Banking Failures – 81 And Counting
2009 has now seen a total of 56 more failed banks than occurred for all of 2008. The latest banking closures by the FDIC bring total banking failures for 2009 to 81. The latest four failed banks on August 21, 2009 had total assets of $13.9 billion and total losses to the FDIC Deposit Insurance Fund (DIF) are estimated at $3.26 billion.
The latest four failed banks are as follows:
ebank, Atlanta, Georgia – Number 78
ebank was closed today and to protect depositors, the FDIC as receiver entered into a purchase and assumption agreement with Stearns Bank, National Association, St Cloud, Minnesota to assume all deposits of ebank as well as essentially all of the failed bank’s assets.
ebank had total assets of $143 million and total deposits of $130 million. The FDIC entered into a loss-share transaction with Stearns Bank on $111 of the failed bank’s assets.
ebank is the 17th banking failure in Georgia this year. Georgia leads the nation in failed banks – see How Georgia Became The Failed Bank Capital Of The U.S. The ebank closing is expected to cost the FDIC DIF $63 million.
Stearns Bank has been an active purchaser of failed banks this year, including two failed Florida banks on August 7, 2009. In addition, Stearns had purchased a $730 million loan portfolio from the FDIC in February 2009. Stearns is a strongly capitalized bank and sees opportunity in purchasing failed banking operations, especially since the FDIC is underwriting the majority of losses that may be realized on the purchase of failed bank assets.
First Coweta, Newnan, Georgia – Number 79
The FDIC, as receiver for First Coweta, sold all of the failed banks deposits (excluding brokered deposits) and most of its assets to United Bank, Zebulon, Georgia. Of the $155 million in assets acquired by United Bank, the FDIC entered into a loss-share transaction covering $124 million of First Coweta’s assets.
First Coweta is the 18th banking failure in Georgia this year. The cost to the FDIC Deposit Insurance Fund (DIF) for closing First Coweta is estimated at $46 million.
CapitalSouth Bank, Birmingham, Alabama – Number 80
Iberiabank, Lafayette, Louisiana, will assume all of the deposits (except brokered deposits) of failed CapitalSouth Bank. CapitalSouth had total deposits of $546 million and total assets of $617. Iberiabank will also purchase $589 million of the failed bank’s assets, subject to a loss-share transaction with the FDIC.
CapitalSouth is the second banking failure this year in Alabama. The cost to the FDIC DIF fund for closing CapitalSouth is estimated at $151 million or 24% of the failed bank’s assets.
Guaranty Bank, Austin, Texas – Number 81
It had been widely anticipated that Guaranty Bank would be closed today. Guaranty Bank is the second largest banking failure of 2009 and the 10th largest in US banking history. Guaranty Bank’s deposits (excluding $344 million in brokered deposits) were assumed by BBVA Compass, Birmingham, Alabama, the US banking arm of Banco Bilbao of Spain.
Guaranty Bank had total deposits of $12 billion and total assets of $13 billion. $12 billion of the failed bank’s assets will be purchased by BBVA, subject to a loss-share transaction with the FDIC. As with the failure of Colonial Bank last week (the sixth biggest banking failure in US history), the vast majority of losses on assets purchased by BBVA will be covered by the FDIC.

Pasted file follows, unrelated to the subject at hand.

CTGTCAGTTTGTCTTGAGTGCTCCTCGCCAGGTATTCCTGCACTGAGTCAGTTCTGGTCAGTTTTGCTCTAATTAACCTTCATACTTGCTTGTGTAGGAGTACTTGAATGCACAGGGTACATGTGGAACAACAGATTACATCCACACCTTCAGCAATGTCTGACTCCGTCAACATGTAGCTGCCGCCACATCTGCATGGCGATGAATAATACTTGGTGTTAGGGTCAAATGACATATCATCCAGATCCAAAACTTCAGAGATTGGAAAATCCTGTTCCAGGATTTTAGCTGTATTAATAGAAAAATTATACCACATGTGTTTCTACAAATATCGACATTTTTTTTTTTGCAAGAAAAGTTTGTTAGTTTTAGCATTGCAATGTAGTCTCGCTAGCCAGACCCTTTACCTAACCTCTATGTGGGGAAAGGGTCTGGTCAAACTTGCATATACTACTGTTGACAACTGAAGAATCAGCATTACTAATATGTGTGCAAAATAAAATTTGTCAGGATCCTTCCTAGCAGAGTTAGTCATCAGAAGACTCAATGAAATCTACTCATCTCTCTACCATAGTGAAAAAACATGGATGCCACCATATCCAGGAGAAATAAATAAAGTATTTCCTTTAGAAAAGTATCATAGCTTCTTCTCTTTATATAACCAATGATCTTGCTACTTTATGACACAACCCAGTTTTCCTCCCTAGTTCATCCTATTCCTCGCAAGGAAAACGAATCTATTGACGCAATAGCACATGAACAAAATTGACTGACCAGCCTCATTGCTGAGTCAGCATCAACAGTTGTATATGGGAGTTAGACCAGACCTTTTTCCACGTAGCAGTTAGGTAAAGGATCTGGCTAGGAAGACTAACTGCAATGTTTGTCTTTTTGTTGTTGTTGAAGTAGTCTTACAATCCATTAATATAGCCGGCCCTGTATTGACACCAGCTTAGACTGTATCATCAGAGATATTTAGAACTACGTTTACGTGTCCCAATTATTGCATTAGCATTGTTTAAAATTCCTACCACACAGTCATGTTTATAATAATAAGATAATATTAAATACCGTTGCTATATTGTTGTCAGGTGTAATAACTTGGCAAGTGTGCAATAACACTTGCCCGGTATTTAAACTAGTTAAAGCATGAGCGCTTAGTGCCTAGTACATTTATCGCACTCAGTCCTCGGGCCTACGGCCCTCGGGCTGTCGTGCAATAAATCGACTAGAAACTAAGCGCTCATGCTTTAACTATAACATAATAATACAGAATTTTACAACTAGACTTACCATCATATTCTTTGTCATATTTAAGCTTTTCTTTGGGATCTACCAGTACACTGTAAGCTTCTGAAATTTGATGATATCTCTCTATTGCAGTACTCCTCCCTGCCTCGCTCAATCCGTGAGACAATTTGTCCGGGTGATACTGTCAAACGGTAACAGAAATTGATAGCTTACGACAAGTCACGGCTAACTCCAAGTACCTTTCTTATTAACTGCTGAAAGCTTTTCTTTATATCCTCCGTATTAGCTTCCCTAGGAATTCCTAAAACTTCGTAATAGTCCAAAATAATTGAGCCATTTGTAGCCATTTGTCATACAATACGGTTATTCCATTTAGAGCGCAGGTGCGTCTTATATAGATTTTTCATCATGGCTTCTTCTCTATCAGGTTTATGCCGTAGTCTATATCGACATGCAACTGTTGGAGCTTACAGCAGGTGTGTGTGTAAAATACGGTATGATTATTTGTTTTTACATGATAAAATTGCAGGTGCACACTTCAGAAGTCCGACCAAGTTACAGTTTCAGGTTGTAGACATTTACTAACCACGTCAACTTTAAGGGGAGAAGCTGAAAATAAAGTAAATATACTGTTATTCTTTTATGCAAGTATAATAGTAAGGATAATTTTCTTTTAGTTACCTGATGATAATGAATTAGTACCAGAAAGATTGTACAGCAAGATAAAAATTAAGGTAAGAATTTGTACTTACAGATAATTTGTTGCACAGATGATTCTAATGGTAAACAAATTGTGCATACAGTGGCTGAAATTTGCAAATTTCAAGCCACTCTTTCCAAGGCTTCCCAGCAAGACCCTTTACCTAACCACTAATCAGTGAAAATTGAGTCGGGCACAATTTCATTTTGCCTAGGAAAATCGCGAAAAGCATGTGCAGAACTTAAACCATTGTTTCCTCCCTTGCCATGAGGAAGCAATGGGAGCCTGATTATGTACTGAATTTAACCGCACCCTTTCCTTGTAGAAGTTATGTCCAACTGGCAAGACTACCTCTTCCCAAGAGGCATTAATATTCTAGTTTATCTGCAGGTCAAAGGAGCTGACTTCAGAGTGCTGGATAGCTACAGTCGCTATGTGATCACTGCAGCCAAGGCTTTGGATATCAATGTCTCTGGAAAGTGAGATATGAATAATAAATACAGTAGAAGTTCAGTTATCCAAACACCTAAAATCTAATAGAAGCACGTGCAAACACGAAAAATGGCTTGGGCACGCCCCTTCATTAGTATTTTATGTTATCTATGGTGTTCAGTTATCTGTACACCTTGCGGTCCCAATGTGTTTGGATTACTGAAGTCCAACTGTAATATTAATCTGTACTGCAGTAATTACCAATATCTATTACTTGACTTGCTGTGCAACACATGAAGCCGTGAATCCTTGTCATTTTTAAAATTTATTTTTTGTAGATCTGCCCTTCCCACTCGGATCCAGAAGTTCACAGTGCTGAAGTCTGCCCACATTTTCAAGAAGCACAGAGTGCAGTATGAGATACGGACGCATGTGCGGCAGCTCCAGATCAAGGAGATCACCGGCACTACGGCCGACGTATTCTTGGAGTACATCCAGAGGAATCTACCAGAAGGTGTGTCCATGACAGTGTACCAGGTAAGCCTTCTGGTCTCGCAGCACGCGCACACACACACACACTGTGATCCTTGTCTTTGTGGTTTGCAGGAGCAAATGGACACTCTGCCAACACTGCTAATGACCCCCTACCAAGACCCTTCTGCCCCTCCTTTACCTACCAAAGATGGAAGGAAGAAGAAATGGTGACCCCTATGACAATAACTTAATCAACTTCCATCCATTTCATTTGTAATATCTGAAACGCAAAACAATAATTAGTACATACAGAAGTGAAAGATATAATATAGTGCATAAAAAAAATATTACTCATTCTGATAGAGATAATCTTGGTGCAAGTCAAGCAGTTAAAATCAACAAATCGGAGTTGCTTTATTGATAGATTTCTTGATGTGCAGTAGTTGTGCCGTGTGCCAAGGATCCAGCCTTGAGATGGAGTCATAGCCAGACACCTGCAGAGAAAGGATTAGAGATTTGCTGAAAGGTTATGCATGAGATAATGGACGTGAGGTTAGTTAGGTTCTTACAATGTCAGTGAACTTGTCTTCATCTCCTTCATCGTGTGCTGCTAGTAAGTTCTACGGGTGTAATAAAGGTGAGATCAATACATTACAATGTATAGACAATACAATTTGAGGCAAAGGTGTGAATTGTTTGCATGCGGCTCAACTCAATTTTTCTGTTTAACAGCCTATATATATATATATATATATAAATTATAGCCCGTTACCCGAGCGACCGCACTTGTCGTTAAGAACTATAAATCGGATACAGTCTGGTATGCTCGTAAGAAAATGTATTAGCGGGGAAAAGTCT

Guaranty Bank is the second banking failure in Texas this year. The loss to the FDIC DIF fund is estimated at $3 billion.
Is The FDIC Deposit Insurance Fund Depleted?
Due to the difficulty in predicting the ultimate value of assets of failed banks, the FDIC has had to agree to absorb the majority of losses in order to encourage other banking institutions to purchase failed bank assets. This situation, along with the large number of failed banks this year, has resulted in the FDIC taking losses in excess of $20 billion, which has severely depleted the FDIC Deposit Insurance Fund – see FDIC Takes Action To Bolster DIF Fund.
The FDIC has previously stated the importance of preventing the DIF fund from declining to a level that could undermine public confidence in the banking system.
The FDIC believes that it is important that the fund not decline to a level that could undermine public confidence in federal deposit insurance. A fund balance and reserve ratio that are near zero or negative could create public confusion about the FDIC’s ability to move quickly to resolve problem institutions and protect insured depositors.
In May 2009, after increasing the DIF assessment on banks with FDIC insured deposits, the FDIC expressed confidence that the DIF fund balance would remain positive.
With the special assessment adopted today, the FDIC projects that the DIF will remain low but positive through 2009 and then begin to rise in 2010. However, Chairman Bair also cautioned that given the inherent uncertainty in these projections and the importance of maintaining a positive fund balance and reserve ratio, “it is probable that an additional special assessment will be necessary in the fourth quarter, although the amount of such a special assessment is uncertain.”
When the FDIC Quarterly Banking Profile is released next week, it is probable that the DIF fund may show a negative balance based on the FDIC losses incurred on failed banks to date. The large number of banks on the Problem Bank List would also seem to indicate that the number of banking failures will continue to increase well into next year.